Story by Tom Armstrong
Edited by Edwina Seselja

Telstra has been forced hand over metadata after a Fairfax Journalist won a landmark case against the telecommunications giant.

The Privacy Commissioner has ruled the metadata of customers is their personal information and therefore carries special protection including a right to access.

It comes at the start of Privacy Awareness Week 2015.

Under Australian privacy law, an individual has a right to access the personal information organisations hold about them.

Almost two years ago Fairfax journalist Ben Grubb asked to see all the metadata Telstra stored in relation to his mobile phone service but the communications company argued the information was not personal.

Metadata, which is essentially information about information, does not show the content passed through a phone but it does record when, where and for how long individuals are active and with whom they communicate.

The 22-month legal battle ended yesterday with Privacy Commissioner Tim Pilgrim ruling against Telstra.

Telstra logo

Mr Pilgrim found the data was personal and Telstra had interfered with Mr Grubb’s privacy by failing to disclose.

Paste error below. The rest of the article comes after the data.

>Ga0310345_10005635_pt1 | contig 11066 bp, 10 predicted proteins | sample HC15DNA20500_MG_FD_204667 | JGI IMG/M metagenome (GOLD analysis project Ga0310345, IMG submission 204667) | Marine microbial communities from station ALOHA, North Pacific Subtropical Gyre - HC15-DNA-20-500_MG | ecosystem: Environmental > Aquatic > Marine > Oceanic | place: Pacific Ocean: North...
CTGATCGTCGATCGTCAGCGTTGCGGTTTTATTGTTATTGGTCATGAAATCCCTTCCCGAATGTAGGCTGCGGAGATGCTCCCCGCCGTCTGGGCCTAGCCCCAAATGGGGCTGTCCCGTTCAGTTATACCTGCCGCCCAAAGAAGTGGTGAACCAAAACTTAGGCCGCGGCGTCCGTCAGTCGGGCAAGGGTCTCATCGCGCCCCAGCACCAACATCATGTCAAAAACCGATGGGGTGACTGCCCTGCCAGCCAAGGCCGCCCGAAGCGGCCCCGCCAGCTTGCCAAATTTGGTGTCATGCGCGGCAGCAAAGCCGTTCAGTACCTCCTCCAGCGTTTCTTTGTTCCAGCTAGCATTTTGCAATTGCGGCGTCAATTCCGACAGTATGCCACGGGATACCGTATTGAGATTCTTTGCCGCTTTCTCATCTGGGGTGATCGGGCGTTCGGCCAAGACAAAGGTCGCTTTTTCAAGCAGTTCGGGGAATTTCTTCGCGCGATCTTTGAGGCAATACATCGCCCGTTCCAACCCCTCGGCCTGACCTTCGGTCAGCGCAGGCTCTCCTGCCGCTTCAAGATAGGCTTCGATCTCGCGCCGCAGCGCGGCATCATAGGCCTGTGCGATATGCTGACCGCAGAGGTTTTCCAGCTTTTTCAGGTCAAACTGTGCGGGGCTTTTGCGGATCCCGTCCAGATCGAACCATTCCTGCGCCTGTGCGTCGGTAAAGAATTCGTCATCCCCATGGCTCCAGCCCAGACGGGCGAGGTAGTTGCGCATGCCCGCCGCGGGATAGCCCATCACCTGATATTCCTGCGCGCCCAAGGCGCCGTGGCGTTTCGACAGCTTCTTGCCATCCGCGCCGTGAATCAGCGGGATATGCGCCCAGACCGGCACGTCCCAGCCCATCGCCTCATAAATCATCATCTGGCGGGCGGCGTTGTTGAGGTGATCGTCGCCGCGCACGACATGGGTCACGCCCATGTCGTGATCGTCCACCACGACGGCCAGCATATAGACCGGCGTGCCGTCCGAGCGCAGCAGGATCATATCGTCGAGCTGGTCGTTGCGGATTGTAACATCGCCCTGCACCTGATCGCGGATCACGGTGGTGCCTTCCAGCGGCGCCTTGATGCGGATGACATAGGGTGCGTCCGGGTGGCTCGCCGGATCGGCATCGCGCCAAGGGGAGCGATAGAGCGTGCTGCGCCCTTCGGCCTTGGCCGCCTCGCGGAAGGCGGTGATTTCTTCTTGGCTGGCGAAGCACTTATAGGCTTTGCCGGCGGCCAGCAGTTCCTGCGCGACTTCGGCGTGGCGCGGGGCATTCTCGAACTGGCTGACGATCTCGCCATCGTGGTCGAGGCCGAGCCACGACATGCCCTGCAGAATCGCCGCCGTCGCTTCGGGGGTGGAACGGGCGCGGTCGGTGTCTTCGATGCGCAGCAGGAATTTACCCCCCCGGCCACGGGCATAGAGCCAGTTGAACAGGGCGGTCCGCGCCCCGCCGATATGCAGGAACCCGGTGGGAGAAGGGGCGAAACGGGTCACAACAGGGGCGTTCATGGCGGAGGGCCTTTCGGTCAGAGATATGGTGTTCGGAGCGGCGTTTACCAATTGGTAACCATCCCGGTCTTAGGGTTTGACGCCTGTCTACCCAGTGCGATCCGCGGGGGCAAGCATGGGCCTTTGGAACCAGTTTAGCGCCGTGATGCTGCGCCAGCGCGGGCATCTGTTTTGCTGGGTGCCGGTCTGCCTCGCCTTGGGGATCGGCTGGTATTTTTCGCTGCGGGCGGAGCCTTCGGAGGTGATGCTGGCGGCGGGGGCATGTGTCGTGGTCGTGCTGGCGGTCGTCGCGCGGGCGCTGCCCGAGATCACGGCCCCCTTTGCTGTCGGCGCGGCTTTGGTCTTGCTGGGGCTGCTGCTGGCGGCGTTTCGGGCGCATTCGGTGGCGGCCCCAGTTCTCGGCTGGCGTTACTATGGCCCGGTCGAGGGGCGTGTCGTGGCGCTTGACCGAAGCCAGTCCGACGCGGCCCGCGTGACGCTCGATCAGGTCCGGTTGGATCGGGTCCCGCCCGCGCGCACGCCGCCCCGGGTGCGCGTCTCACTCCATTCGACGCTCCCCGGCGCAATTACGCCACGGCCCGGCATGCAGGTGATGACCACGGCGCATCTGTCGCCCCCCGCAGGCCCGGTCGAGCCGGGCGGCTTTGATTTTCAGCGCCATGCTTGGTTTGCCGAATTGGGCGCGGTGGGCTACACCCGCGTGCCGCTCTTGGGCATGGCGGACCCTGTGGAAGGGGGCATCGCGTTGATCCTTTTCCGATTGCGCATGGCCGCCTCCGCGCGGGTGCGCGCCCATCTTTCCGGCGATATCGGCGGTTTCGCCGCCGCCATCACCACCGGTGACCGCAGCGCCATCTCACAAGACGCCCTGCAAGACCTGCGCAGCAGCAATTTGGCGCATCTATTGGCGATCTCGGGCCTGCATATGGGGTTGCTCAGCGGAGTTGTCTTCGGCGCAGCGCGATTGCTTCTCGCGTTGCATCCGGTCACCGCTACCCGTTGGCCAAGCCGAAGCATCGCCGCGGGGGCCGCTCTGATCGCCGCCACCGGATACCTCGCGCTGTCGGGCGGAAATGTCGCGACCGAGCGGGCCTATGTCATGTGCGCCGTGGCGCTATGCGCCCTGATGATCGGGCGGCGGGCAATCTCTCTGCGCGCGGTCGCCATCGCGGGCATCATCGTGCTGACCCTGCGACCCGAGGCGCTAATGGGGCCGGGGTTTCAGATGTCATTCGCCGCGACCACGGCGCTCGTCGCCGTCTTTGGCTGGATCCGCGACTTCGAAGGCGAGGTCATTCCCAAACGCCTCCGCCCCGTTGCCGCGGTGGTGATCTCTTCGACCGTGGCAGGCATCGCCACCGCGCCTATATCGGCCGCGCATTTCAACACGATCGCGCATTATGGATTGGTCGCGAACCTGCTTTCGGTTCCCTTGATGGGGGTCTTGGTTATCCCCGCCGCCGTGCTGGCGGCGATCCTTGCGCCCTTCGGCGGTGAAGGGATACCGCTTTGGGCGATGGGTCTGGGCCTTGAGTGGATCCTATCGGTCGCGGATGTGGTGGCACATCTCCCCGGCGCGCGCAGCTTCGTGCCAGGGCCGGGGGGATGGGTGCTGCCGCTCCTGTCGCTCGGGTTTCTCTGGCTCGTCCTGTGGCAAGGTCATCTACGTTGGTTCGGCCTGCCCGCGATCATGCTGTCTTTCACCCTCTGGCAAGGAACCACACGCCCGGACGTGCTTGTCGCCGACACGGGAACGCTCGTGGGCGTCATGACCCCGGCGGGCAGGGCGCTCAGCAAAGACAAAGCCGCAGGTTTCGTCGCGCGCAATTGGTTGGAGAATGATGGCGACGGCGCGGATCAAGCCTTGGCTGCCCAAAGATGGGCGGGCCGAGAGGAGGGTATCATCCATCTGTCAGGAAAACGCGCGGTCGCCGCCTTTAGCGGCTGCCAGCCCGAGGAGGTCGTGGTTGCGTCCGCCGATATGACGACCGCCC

Telstra has been given 30 business days to handover the data, excluding the phone numbers of inbound callers, free of charge.

Telstra’s chief risk officer Kate Hughes says the decision will be appealed.

Mr Grubb says it is not over yet.

“Even though it’s been something like 669 days of back and forth with Telstra and through this process with the Privacy Commissioner it still goes onwards,” he says.

“There’s still a fight. Telstra does not want to release this information,”

Mr Grubb says the result means greater protection for consumers.

“They didn’t think that it was personal information previously,”

“Now that the privacy commissioner has decided that it is personal information there are certain obligations around what they do with it and how they protect it,” he says.

While many heralded it a win for personal privacy, the primary telecommunications industry body in Australia has condemned the decision.

The Communications Alliance says the finding have “disturbing ramifications for the sector” and called it a “stark example of regulatory overreach”.

The Alliance says it was “without any tangible benefit in terms of protecting privacy”.

Institute of Public Affairs senior fellow, Chris Berg, says this will not be the last companies hear of it.

“This will be the first of, I suspect, many requests about metadata because privacy is something people value,”

“People do want to know how much information is being kept on them by the firms that they do business with.” Mr Berg says.
He says the decision is valuable but agrees there will be ramifications.
“[The] problems that it’s going to have for some firms, I suspect, is that is going to open the flood gates of access to private metadata and that’s going to be very costly,” he says.

Telecommunications bodies are currently required by law to store the metadata information of customers for two years.